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Moonlit Daydreams based on 0 ratings. 1 reviews.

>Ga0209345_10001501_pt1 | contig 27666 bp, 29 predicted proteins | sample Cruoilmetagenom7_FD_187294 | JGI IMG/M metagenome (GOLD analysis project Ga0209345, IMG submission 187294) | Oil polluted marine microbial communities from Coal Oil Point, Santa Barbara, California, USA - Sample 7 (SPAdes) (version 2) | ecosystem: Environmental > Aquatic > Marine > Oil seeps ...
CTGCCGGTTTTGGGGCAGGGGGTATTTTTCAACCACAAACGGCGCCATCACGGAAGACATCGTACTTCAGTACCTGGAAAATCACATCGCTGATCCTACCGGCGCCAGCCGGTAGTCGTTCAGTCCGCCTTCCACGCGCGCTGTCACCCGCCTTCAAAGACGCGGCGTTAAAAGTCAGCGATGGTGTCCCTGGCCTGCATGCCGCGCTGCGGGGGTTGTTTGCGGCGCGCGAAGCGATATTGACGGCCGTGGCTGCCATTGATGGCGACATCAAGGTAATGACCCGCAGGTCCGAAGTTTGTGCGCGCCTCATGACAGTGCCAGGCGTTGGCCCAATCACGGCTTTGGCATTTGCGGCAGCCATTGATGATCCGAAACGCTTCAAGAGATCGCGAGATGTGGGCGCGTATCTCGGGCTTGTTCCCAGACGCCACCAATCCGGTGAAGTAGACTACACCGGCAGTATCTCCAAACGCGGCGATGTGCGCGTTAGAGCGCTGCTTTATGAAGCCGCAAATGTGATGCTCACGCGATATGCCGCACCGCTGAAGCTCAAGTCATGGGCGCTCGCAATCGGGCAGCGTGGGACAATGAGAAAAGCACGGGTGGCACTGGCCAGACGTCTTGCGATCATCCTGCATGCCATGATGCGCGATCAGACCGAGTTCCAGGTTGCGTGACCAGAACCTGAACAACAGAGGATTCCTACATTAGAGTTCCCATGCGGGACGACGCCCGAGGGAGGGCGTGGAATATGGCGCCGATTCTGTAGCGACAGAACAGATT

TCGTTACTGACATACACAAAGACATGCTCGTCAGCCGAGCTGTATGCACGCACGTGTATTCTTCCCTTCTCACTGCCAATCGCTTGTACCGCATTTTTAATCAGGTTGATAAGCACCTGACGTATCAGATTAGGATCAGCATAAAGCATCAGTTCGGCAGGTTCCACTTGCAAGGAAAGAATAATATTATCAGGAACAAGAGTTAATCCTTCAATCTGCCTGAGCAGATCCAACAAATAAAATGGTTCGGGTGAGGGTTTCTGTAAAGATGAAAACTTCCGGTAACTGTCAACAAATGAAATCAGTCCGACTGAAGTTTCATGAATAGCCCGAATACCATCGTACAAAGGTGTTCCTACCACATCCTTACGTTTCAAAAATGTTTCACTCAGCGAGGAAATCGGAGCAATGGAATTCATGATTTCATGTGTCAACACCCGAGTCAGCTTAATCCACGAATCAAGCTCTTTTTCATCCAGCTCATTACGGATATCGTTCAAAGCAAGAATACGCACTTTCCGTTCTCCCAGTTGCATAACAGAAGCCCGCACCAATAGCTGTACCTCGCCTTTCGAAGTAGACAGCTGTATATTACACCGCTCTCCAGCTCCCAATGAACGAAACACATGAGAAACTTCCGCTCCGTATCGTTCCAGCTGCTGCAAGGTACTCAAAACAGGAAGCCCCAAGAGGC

Good evening constant reader. In a nutshell, if you like off the beaten path, into the darkened woods stories, that are short, to the point and visceral, exposing an interesting mind at work, then this book is for you. Rebecca Carter has carved out a nice little niche for herself in the story telling world. She spins five tales of oddness, that seem to begin out of no where, and end up right where she wanted you the reader, to be. Story first is "Of the Children", a fevre dream of a story, about a scientist and her creation gone horribly wrong. You see, Dr. Shaver and her science figured out how to make raptors ultra intelligent, and they were used to replace our military. Yes, you read that right. Raptors...as in the dinosaur, not the bird. Then came the outbreak...and chaos as the entire world is affected...and infected...including the raptors. And the raptors are smart enough to know they were used and are coming home to their creator. Story second is "Hunger". We are the silent observer to Sarah's workaday world of frustration - working customer support is always fun, but there's something not quite right about Sarah. We follow her through a night out, and an incident which results in Sarah getting sick and having to resort to pig's blood and milk to feel better. An unfortunate tale...where Mike meets Sarah and will wish he never had. Sarah isn't like everyone else - she's a vampire. Story the third is "Midnight Strolls", where we the reader get to accompany Honna out on her prowls for prey. We have kidnapping and brutality from the female perspective, and it gets quite twisted and nasty. It seems chloroform is a girl's best friend...as well as a taser, shackles, knives, and that perennial favorite, duct tape. Oh and did I mention the gas soaked cotton balls down the throat? I could go on, but you really should read this nasty nice piece of work for yourself. Story the fourth is "Love", where one man's show of love, true love and caring, is one woman's one way ticket. Story the fifth is "Special", the tale of one "special" young woman and her painful transformation into a werewolf. Think the transformation scene in the film An American Werewolf in London, times 10. Carter's detail makes you feel precisely what's happening. Five little gems, short and to the point, but full of good writing. It's like you happened to stop by and pause a moment and look into the lives of these characters at very precise points in time and what points they are. These are fully realized shorts, don't misunderstand. But if these are the sprouts from the seeds of Carter's imagination, good grief, imagine what the forest would be like!